When Idaho State Director Lisa Ikeda Bain first got involved with PAN, she was attracted to the mission to advocate on behalf of the Parkinson’s community on federal policy issues and happy that she didn’t have to fundraise. Just five years later, she is becoming one of PAN’s most committed grassroots fundraisers and has set a goal to raise $10,000 for PAN in 2014.
“This year at the [PAN Leadership] Forum, there was a session on fundraising and I said to myself, why wouldn’t I fundraise to an organization that I dedicate hours to?” Lisa said. “It’s critically important and it’s easy. I just asked.”
Lisa, whose background is in real estate, said she has fundraised within her industry and knew it was a lot of work, so she did not want to take fundraising on as a volunteer, as well. But last year she started small by becoming a gardener in PAN’s Tulip Tribute Garden and raised about $1,500 for the critical work PAN does. Her goal last year was to at least cover the cost of the scholarship that she received to attend the PAN Forum. She said that this year, she’s already almost doubled what she raised last year through the Tribute Garden and has plans to raise much more throughout 2014.
Lisa’s passion for supporting PAN’s work stems from her family’s experience with Parkinson’s disease. Her grandfather and his sister both died from Parkinson’s disease before she was born and now her father has the disease. She described a very difficult process getting her father diagnosed with Parkinson’s disease. It wasn’t until he had a serious fall at her home that it became apparent to his health providers that the reason for his fall was Parkinson’s. She said her father had all the classic Parkinson’s symptoms except for a tremor, the most apparent and commonly associated symptom of the disease, which may have been what eluded other doctors and clinicians he had seen up until that fall. After it was confirmed that her father had Parkinson’s and had probably had it for at least 10-15 years, she started doing research on the internet. She reached out to many organizations and the only one who personally called her back was PAN.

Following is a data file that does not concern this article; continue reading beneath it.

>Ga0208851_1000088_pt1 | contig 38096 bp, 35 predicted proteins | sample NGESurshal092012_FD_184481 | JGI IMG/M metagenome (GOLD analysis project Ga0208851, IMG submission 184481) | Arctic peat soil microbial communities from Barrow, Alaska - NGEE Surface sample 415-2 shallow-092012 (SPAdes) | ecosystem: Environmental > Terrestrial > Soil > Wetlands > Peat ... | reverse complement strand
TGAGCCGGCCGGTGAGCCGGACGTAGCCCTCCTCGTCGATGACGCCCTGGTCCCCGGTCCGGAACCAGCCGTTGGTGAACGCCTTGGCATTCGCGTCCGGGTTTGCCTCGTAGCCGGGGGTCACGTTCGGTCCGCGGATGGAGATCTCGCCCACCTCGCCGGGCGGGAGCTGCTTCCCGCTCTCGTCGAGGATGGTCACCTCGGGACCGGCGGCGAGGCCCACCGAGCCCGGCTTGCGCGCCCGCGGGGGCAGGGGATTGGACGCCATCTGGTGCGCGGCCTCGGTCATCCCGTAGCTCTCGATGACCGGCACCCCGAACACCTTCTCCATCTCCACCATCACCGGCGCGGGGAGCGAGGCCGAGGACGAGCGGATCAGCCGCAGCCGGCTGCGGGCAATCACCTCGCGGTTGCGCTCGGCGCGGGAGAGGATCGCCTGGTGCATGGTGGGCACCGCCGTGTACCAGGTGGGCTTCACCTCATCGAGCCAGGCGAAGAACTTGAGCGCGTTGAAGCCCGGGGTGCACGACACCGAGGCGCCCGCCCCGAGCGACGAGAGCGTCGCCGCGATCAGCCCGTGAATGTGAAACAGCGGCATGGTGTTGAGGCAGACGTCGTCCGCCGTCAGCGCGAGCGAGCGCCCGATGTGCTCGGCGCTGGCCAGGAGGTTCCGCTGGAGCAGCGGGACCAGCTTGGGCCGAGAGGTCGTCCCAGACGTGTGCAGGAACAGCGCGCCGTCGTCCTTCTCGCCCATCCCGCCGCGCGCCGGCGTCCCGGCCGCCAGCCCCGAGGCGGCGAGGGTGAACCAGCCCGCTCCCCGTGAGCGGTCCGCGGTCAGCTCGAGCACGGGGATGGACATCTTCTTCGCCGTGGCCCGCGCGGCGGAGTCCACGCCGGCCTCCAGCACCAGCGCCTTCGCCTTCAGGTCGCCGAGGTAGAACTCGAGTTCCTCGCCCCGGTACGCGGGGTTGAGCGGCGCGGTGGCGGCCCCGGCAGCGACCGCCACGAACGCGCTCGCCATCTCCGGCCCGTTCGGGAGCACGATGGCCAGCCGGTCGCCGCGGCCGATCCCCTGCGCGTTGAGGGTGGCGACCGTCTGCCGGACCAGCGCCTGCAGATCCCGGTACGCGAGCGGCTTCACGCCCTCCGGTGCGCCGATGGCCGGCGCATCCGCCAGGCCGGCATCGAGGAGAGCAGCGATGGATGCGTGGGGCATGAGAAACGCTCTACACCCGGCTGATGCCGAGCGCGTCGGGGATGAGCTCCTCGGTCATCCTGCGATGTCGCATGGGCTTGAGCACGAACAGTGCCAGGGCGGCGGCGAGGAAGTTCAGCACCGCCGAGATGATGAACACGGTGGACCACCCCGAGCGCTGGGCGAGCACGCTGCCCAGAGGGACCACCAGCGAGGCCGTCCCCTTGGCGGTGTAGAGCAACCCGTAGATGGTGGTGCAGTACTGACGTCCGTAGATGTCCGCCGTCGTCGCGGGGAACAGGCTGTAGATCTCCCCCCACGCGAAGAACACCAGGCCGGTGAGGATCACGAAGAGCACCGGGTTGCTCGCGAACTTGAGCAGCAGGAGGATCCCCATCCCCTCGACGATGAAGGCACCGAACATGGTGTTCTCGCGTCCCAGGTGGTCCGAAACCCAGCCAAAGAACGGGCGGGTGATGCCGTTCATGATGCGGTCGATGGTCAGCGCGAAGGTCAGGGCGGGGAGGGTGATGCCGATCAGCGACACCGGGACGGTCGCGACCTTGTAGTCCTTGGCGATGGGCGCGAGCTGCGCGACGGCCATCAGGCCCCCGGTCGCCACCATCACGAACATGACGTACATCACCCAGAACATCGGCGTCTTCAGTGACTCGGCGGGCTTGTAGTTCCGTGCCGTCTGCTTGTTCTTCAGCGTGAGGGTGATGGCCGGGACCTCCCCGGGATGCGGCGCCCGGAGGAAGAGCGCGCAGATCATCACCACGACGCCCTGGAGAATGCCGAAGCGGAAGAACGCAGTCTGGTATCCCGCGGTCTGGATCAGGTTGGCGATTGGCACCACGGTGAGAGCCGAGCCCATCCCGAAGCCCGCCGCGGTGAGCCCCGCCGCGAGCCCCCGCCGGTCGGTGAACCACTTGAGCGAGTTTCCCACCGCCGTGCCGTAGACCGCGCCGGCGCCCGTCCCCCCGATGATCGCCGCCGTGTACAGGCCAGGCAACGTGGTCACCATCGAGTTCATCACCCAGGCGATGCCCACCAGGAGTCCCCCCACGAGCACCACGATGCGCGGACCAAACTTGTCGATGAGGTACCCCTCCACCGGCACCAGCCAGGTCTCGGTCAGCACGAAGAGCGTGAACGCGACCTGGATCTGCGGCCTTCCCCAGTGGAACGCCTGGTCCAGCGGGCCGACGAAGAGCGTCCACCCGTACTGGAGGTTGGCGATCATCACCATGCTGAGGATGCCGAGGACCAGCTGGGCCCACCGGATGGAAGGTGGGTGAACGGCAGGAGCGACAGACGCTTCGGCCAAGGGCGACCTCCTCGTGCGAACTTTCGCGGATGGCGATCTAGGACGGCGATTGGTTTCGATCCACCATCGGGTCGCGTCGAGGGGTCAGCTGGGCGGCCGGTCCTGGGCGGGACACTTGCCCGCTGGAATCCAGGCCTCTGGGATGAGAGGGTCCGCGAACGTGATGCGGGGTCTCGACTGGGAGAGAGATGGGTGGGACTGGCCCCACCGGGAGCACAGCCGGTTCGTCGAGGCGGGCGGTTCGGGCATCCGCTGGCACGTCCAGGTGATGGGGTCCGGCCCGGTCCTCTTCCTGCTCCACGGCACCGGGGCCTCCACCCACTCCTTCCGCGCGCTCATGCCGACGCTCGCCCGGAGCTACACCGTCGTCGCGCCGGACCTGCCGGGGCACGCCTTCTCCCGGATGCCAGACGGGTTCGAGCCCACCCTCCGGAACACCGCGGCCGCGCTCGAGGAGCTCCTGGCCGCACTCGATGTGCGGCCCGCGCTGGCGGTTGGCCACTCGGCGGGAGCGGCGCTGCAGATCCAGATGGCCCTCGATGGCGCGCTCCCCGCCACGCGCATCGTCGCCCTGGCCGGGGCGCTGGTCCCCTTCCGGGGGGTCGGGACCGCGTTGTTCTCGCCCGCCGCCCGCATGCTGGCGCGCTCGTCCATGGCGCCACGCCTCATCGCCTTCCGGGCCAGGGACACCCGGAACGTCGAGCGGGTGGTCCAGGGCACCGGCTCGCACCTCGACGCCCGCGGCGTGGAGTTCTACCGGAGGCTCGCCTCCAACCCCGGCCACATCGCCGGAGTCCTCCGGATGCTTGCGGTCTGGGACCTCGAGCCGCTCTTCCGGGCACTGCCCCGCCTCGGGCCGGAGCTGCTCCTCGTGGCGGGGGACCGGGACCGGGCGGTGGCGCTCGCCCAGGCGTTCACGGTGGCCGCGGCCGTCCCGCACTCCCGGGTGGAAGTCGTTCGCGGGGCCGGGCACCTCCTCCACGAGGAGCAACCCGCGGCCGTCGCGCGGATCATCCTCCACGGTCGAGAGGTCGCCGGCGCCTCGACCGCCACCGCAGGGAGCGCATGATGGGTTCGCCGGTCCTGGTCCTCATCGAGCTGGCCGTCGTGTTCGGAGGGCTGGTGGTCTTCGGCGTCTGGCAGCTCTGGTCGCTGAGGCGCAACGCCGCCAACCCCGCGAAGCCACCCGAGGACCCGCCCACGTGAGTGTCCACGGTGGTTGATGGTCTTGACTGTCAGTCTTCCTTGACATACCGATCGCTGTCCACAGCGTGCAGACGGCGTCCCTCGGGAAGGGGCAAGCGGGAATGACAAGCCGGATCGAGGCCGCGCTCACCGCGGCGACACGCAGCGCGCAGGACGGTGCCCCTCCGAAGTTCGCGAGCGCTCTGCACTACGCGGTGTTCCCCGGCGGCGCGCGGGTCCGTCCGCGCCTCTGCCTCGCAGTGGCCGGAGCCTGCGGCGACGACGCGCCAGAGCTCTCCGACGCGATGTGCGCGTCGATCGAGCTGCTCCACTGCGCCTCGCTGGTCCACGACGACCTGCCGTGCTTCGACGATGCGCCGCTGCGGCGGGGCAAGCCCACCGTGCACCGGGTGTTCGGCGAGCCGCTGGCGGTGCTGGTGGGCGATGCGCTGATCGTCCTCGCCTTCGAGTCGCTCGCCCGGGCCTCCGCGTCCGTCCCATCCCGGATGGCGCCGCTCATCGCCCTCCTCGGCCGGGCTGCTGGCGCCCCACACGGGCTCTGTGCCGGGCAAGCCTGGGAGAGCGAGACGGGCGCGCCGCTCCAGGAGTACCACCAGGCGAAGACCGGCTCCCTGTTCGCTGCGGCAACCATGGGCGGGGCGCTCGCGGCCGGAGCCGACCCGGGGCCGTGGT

“I had a great conversation with Hayley [Carpenter, PAN’s deputy CEO] and she told me that there was no representation for PAN in Idaho,” Lisa said. “Three months later I attended my first Forum. It was life changing.”
As an advocate for PAN, Lisa has been a resource in her state, helped establish local support groups, shared information about PAN, and written, called, and visited her Members of Congress. Now she says she’s happy to also add “fundraiser” to her skillset. She said she’s taken an honest approach to fundraising and explains to people that PAN and its mission is important to her and that any amount would help support the important work we do. If someone cannot make a financial contribution, she asks that they at least sign up as e-advocates on PAN’s website.
In line with her commitment to take any donation no matter how small, she was happy when her nieces offered to raise money for PAN. It wasn’t much and included a jar of pennies they had collected, but it was something.
“I don’t want people to feel like what they do is not enough,” she said.
In addition to asking friends and family, Lisa has reached out to everyone she does business with – her chiropractor, eye doctor, dry cleaner – and hopes to organize other fundraising events later this year, such as a garage sale and a fundraising night at her local Chili’s restaurant.
Lisa advised other advocates to not get intimidated by fundraising for PAN and to start small and feel comfortable before setting a high goal.
“Don’t get frustrated when people say no,” she said. “When someone declines to give a donation, they aren’t saying no to you or the disease. They are just saying I can’t right now. But when we make the assumption that they don’t want to give, we take the opportunity away for them to give.”
To get 10 tips for fundraising from Lisa, click here.
To find the PAN advocate in your state, visit PAN in Your State.